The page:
Fr. Longnecker has a pretty insightful analysis into how something like this could have remained secret for so long.

https://dwightlongenecker.com/why-was-the-mccarrick-abuse-hushed-up/

I imagine that this will be a high priority for the U.S. bishops at their annual meeting in November. Hopefully they will implement a clearer path for victims to take in these types of situations so that it doesn’t stay in the shadows.


#12

But the Church must have priests. If there are few good candidates in the pool, how much can the seminaries really do?


#13

They can continue to repent and try to ensure systems are in place to investigate allegations, protect parishioners, and protect the rights of the accused. Quite frankly, a priest that is under investigation, probably should not be considered for promotion. There are no easy answers or shortcuts to regaining trust once trust is broken.


#14

How many outstanding vocations were turned away in the 70s and 80s in America for being “rigid” and “conservative” by the very Lavender Mafia that covered up for the filthy behavior of men like McCarrick?


#15

I don’t know, but in this situation it would have made no difference. I think Fr. Longnecker (see article linked above) has it right.If you’re dependent on a system you don’t want to rock the boat. Rigid conservatives are the same.


#16

My take away from this is that at all levels of the Church people were aware. And I don’t believe this is an isolated incident at all. In my mind Church insiders just watch these stories biting their nails in concern/curiosity about who and how much will be exposed. Perhaps I am being paranoid but all the evidence, and I mean years of it, from pretty much around the world, would indicate that I am not. Up to half the Church, something like that - that is the ace up their sleeve in their minds. Just try and live without us; we are the Church, folks. And shame on us for turning a blind eye. Why do we do this - that is the question. Is that forgiveness or casting pearls to swine. Each can have his own opinion on that - follow your conscience.


#17

I think that there may be some truth to this, if the Michael Rose book is to be believed. Whether or not those more orthodox applicants who were turned away would have prevented such situations as priests is speculative. But at least they might have been more open about the lavender mafia within the seminaries and agitated for change. Maybe. I read one priest who would have been thought too rigid and orthodox in seminary say that the only way to reach ordination was to keep your peace and keep your mouth shut.


#18

Right, I have read this from more than one source, two or three. Basically you need to either be homosexual or straight, but very tolerant of homosexuality, those are the two categories. Orthodoxy and conservatism are discouraged. But what surprises me is that there are priests and cardinals exposed as involved in gay activity who have conservative reputations. I have come to suspect there is a lot more ambiguity there as well, but I don’t really know. Seems logical though. It does shock me.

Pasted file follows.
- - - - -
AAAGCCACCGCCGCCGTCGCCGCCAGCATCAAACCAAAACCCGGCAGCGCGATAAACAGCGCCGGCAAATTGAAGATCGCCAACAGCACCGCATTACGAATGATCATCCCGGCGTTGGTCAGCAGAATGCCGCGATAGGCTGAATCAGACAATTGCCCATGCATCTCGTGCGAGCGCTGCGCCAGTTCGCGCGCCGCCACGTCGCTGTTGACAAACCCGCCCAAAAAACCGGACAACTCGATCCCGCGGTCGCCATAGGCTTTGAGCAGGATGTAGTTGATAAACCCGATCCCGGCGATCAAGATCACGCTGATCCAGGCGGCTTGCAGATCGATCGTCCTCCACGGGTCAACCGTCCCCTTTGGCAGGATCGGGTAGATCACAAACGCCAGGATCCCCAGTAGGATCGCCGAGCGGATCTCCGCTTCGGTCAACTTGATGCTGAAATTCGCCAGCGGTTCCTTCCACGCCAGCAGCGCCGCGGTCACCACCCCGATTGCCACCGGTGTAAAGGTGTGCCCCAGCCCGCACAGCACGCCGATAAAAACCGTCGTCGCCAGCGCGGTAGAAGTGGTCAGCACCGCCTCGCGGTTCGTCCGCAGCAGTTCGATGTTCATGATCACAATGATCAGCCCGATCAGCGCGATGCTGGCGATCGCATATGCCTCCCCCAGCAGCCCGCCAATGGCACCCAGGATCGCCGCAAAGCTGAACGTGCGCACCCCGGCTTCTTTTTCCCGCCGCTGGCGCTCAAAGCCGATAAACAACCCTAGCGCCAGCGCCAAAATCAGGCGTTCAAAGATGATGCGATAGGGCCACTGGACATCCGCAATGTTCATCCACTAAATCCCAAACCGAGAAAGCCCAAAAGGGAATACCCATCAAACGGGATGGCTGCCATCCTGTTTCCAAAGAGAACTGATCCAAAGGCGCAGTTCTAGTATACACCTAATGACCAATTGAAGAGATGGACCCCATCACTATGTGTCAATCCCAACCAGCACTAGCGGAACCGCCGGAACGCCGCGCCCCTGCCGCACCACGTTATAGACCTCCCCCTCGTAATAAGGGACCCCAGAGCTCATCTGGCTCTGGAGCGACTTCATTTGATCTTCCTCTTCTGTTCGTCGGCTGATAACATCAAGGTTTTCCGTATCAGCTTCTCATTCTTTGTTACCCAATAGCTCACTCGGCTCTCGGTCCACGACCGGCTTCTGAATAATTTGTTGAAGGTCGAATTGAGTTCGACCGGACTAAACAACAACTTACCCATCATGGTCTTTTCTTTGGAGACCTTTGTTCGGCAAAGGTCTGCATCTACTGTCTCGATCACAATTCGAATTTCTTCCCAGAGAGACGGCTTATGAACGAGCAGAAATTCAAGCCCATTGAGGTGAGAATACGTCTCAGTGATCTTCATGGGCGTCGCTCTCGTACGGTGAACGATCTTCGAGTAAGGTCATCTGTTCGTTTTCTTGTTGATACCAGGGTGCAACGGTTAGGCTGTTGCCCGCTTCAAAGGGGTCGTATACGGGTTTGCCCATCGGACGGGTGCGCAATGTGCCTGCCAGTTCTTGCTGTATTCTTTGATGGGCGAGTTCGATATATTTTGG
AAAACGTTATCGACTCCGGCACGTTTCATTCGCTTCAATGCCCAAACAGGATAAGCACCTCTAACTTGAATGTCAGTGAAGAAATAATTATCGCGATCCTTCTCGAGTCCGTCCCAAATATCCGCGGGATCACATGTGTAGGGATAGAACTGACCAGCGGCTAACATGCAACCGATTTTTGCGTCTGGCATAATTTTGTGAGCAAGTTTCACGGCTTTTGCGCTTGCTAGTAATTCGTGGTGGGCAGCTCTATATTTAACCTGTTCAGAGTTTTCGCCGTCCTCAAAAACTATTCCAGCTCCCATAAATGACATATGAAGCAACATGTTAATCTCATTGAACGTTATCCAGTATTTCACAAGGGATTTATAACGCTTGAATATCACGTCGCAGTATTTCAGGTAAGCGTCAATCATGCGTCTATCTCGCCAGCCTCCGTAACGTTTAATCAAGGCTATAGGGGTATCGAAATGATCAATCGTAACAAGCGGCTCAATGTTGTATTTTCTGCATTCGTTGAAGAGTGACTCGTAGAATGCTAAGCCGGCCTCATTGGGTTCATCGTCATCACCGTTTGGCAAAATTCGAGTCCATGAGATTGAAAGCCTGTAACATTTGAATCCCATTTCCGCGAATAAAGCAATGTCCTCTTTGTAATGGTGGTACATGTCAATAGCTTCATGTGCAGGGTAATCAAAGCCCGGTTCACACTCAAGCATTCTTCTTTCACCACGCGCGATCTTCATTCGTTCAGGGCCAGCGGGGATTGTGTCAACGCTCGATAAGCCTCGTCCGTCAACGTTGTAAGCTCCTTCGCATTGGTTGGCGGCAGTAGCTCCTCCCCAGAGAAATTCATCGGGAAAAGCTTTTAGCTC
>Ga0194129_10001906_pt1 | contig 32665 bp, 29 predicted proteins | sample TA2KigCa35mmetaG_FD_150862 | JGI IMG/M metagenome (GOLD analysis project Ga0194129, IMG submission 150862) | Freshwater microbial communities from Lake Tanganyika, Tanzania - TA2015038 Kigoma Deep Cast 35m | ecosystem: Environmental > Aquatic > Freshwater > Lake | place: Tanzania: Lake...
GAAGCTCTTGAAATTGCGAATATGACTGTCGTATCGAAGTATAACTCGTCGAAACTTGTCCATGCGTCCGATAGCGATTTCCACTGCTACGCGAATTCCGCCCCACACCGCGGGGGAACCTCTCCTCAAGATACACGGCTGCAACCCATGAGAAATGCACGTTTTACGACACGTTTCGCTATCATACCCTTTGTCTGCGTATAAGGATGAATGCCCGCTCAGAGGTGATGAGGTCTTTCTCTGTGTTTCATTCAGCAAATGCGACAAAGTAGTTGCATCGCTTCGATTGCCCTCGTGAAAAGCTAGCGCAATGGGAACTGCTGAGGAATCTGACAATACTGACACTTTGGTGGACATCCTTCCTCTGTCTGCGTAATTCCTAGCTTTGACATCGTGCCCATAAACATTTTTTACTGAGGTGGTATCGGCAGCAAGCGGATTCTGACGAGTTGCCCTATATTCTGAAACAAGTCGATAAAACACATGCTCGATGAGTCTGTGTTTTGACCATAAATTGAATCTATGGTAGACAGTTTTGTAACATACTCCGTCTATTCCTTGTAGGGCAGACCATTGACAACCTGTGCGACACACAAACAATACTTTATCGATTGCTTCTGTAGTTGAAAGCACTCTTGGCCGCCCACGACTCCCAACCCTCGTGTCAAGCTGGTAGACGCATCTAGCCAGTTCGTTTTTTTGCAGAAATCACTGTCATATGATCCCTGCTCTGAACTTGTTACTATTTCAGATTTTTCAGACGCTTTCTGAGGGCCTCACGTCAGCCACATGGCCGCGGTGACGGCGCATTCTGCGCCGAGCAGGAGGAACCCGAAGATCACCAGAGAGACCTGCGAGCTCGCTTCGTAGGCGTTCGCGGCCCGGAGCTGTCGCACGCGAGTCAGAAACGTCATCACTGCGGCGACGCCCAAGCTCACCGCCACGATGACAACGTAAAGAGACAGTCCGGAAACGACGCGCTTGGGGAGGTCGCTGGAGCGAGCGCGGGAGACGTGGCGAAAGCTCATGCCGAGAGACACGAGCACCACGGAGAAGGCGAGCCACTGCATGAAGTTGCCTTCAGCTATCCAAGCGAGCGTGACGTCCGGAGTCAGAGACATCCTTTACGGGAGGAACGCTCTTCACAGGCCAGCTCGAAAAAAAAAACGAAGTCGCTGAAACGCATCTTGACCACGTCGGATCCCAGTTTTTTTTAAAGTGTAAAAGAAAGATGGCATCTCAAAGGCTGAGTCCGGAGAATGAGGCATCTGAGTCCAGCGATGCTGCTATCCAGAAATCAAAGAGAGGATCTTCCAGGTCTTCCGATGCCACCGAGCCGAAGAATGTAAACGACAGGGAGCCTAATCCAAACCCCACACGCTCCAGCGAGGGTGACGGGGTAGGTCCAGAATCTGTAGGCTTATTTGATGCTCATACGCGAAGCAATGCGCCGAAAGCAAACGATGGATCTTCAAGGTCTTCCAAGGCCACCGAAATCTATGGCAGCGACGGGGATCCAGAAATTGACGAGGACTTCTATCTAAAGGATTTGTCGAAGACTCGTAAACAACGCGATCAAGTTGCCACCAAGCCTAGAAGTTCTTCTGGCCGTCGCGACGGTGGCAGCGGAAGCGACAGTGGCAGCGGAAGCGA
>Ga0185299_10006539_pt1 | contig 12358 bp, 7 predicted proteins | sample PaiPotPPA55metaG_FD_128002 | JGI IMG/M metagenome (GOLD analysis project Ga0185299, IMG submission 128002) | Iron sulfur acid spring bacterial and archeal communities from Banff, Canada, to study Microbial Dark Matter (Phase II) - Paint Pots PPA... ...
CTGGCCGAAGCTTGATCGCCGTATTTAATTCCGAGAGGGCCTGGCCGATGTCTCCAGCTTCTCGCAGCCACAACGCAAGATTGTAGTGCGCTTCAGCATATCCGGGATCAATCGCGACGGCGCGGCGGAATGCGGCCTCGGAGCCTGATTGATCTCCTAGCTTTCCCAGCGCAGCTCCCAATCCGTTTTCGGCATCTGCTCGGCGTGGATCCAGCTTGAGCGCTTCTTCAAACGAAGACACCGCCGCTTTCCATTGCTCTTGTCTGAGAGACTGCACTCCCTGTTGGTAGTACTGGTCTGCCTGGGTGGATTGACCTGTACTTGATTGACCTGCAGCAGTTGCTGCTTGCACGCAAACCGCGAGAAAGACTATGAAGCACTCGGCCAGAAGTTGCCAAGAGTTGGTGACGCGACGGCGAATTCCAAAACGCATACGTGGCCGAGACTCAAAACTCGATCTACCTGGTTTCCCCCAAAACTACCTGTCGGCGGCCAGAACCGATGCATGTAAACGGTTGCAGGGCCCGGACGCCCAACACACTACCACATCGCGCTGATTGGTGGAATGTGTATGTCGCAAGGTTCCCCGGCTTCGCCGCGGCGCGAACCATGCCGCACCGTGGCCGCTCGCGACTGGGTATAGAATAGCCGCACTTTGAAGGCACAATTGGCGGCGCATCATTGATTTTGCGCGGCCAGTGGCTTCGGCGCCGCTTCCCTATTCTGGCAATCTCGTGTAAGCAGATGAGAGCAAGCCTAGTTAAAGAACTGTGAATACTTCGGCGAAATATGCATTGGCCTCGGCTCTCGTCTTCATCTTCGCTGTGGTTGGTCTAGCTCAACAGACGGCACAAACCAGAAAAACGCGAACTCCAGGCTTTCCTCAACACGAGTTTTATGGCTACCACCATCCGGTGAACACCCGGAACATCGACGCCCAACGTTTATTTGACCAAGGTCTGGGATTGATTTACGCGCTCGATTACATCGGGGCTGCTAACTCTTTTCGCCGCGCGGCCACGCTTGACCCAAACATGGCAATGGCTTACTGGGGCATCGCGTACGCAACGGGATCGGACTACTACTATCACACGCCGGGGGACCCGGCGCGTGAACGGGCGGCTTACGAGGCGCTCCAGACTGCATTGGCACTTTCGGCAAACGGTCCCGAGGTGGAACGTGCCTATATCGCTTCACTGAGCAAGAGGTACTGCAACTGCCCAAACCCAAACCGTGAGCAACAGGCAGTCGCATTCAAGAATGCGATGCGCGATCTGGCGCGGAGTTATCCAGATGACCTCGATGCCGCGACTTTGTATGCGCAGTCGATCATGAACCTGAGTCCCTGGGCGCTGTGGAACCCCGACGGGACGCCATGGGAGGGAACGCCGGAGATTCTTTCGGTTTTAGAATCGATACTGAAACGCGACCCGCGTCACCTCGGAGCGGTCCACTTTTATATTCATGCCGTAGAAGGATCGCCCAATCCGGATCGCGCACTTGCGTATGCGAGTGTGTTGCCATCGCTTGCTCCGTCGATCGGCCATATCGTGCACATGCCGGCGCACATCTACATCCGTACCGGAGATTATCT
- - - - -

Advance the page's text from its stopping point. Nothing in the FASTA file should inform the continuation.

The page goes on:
#19

While I shudder to think of what other stories may come to light, I really don’t think the numbers are that high—certainly not at the present time with those presently in ministry or seminary. I’ve known a lot of people who work for the Church and a lot of priests and even a few bishops. By and large, they are good people trying to the right thing.


#20

I agree. I feel so sorry for those who are not mixed up in this but I also don’t think there are many of them who are not fully aware of the extent of this, and the grave sin of it - they keep their mouth shut. I took the 50% number from an article I read about a gay priest coming out - Boston Globe - I can try and find it. Gay priests give numbers that high on a pretty consistent basis. I also agree there has been something of a backlash against this from orthodox Catholics (especially under Pope Benedict) and that some of this has been cleaned up. However, I feel like I was a little naive in those assumptions. My personal belief is that these efforts were slowed under Pope Francis - and this could well be a big reason why he is Pope. This is all lavender mob media stuff, right. A Polish priest wrote a book about it that was widely read. I tend to believe the whistleblowers, if only so I don’t get so shocked the next time events prove them right. It is a coping mechanism. Also I think many lay Catholics do turn a blind eye, just like those in the Church do - at some point this has to be questioned, examination of conscience.